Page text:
I am a fan of online gaming, so anything that can give me an edge when playing is definitely appreciated. If these cards can lower my ping, or provide a better, uninterrupted connection, I'll take them. According to the press release, which is in full-text below, the chips "prioritize gaming, video and audio network data." Only reviews and user experience will tell if this makes a difference.
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Huawei have claimed that they've tested a new networking technology that is capable of transfer speeds exceeding 30Gbps, which they dub "Beyond LTE". Beyond LTE technology achieves these insane transfer speeds by improving antenna structure, radio frequency architecture, algorithms and multi-user multi-input multi-output (MIMO) management.
Huawei haven't given a full rundown on the network technology, but the system is said to "meet wideband requirements". But, at 30Gbps, one would begin to wonder if the potential range limitations would hit, if the higher data speeds rely on wideband communication.
If it's true, and representative of real-world peak download speeds, then Beyond LTE would completely smash current LTE deployments by a huge margin, and is even 10 times faster than the theoretical peak speeds of LTE-Advanced.
Softbank, Japan's third-largest mobile carrier is set to enable a new high-speed mobile data service this week, with a portable Wi-Fi router capable of download speeds of 76Mbps. Softbank have also stated that its 4G network will eventually support devices with speeds of up to 110Mbps.
The official launch of Softbank 4G will be held this Friday, where the first 4G-capable Wi-Fi router will reportedly be the size of a "soap-bar", and is from Seiko Instruments. This device will allow up to 10 Wi-Fi users to share the mobile connection, with the aforementioned download speeds of up to 76Mbps down, and 10Mbps up.
Softbank's high-speed network is based on a format called AXGP, which is an advanced version of an older Japanese standard, Personal Handy-phone System (PHS). Softbank has said that they are "highly compatible" with TD-LTE, a Chinese standard otherwise known as LTD TDD, which is growing in popularity throughout Asia. There are also reports floating around that Apple are said to be baking in support for the standard in future devices.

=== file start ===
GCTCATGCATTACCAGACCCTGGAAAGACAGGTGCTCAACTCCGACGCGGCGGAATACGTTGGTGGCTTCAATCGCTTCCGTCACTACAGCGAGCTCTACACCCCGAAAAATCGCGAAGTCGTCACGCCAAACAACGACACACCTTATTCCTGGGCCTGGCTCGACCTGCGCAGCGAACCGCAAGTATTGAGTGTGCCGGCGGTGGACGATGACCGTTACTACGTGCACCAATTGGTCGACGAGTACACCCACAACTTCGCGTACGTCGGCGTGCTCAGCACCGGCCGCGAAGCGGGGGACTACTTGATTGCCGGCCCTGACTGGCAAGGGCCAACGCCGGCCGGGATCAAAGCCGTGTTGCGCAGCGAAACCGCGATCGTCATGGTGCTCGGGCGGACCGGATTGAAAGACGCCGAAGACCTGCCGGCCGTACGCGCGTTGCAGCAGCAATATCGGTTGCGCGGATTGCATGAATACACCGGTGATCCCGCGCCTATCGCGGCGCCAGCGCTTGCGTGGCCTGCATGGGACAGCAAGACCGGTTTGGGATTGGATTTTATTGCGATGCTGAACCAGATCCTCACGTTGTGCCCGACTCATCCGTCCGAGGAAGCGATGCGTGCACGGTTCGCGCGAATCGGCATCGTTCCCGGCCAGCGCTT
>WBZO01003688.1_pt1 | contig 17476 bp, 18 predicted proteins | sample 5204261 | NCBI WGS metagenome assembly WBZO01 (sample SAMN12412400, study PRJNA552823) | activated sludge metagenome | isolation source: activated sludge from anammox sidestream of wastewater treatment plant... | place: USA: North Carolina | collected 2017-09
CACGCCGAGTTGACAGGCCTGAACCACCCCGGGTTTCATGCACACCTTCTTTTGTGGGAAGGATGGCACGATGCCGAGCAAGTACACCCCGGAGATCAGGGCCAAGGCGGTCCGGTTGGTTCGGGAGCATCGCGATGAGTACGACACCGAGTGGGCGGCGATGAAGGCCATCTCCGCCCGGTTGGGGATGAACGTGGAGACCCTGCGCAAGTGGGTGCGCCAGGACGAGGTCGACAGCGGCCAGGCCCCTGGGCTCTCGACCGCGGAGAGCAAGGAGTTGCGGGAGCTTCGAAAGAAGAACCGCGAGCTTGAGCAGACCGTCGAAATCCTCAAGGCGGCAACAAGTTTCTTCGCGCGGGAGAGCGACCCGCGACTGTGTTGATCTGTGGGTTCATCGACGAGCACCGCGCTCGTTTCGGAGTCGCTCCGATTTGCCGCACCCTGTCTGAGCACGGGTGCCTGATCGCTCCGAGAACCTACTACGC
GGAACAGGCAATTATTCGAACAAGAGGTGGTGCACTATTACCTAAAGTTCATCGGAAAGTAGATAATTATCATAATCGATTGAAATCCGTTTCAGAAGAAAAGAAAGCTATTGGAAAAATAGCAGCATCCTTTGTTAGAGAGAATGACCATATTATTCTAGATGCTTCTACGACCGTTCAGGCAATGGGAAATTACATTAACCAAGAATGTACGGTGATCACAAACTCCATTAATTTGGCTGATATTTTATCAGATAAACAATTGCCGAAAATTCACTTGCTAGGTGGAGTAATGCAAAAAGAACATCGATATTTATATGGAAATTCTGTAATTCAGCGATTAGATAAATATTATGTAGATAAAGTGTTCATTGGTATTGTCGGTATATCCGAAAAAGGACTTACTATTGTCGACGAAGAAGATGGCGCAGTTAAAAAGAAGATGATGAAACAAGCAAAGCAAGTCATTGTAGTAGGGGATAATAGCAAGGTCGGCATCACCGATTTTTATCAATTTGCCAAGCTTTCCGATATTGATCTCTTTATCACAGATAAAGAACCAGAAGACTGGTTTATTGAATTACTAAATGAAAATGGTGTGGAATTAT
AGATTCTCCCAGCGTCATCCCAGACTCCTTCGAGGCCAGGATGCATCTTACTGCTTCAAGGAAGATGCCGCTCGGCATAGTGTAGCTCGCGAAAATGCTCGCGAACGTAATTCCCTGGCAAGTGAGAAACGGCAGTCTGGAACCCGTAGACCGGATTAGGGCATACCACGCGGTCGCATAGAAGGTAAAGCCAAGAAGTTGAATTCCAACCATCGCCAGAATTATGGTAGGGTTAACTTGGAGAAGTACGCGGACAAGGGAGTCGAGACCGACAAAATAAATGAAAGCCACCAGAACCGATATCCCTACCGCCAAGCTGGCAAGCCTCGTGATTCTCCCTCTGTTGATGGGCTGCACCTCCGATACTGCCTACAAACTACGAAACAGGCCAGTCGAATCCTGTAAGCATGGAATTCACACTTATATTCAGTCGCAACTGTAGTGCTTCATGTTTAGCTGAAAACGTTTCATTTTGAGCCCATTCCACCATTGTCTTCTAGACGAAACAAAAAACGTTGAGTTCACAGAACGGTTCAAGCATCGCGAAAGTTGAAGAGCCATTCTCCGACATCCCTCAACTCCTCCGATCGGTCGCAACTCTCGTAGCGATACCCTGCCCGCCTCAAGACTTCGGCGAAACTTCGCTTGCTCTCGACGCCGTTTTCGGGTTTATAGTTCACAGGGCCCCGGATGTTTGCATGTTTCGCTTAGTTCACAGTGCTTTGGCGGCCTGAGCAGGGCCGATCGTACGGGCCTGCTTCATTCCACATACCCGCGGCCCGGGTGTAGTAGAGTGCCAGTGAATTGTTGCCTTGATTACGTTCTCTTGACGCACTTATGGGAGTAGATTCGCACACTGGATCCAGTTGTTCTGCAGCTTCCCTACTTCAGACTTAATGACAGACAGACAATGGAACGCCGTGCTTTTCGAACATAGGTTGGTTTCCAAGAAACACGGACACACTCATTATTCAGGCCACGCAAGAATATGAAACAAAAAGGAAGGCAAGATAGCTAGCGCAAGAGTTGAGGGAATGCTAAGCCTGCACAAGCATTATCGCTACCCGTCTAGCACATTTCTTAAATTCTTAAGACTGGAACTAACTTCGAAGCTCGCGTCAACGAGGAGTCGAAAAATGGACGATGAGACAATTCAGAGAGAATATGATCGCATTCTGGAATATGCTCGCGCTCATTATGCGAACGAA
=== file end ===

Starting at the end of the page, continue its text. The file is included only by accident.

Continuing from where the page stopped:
The service is not that expensive (when compared to here in Australia) with monthly prices of ¥5,505 ($US70) or ¥3,880 for users that also have a smartphone or tablet on contract. Download limits are quite bad, with just 5GB available, and download speeds are capped to just 128kbps once this 5GB has been reached. The limit can be increased for an additional fee, of course.
Optus have just announced they've acquired Vivid Wireless for a tidy little sum of $230 million, with full intent on using Vivid's existing spectrum to boost its 4G network using LTE-TDD. The full announcement is below:
Optus today announced that it has entered into a conditional agreement to acquire Vividwireless Group Limited (which operates under the vividwireless and unwired brands) from Seven Group Holdings (SGH), for an expected cash consideration of A$230 million.
- Through the acquisition, Optus will also gain access to up to 98MHz of spectrum in the 2.3GHz band, a band already used by some of the world's leading operators to provide 4G services.
- Optus plans to use this spectrum to build a new 4G network using LTE-TDD technology.
- This new network will deliver wireless broadband to households and businesses in metropolitan Australia with typical download speeds ranging from 25Mbps to 87Mbps - twice as fast as existing competitive 4G services. It will be integrated with Optus' 1800MHz 4G network, which will be launched in Newcastle and the Hunter region of New South Wales in April 2012.
So, Optus, you'll be delivering 4G services "twice as fast as existing competitive 4G services", such as those with Telstra? We'll see just how fast your 4G download speeds are when you deliver it. I could almost put money on it not beating Telstra. But, here we have it, folks. 4G is coming from Optus.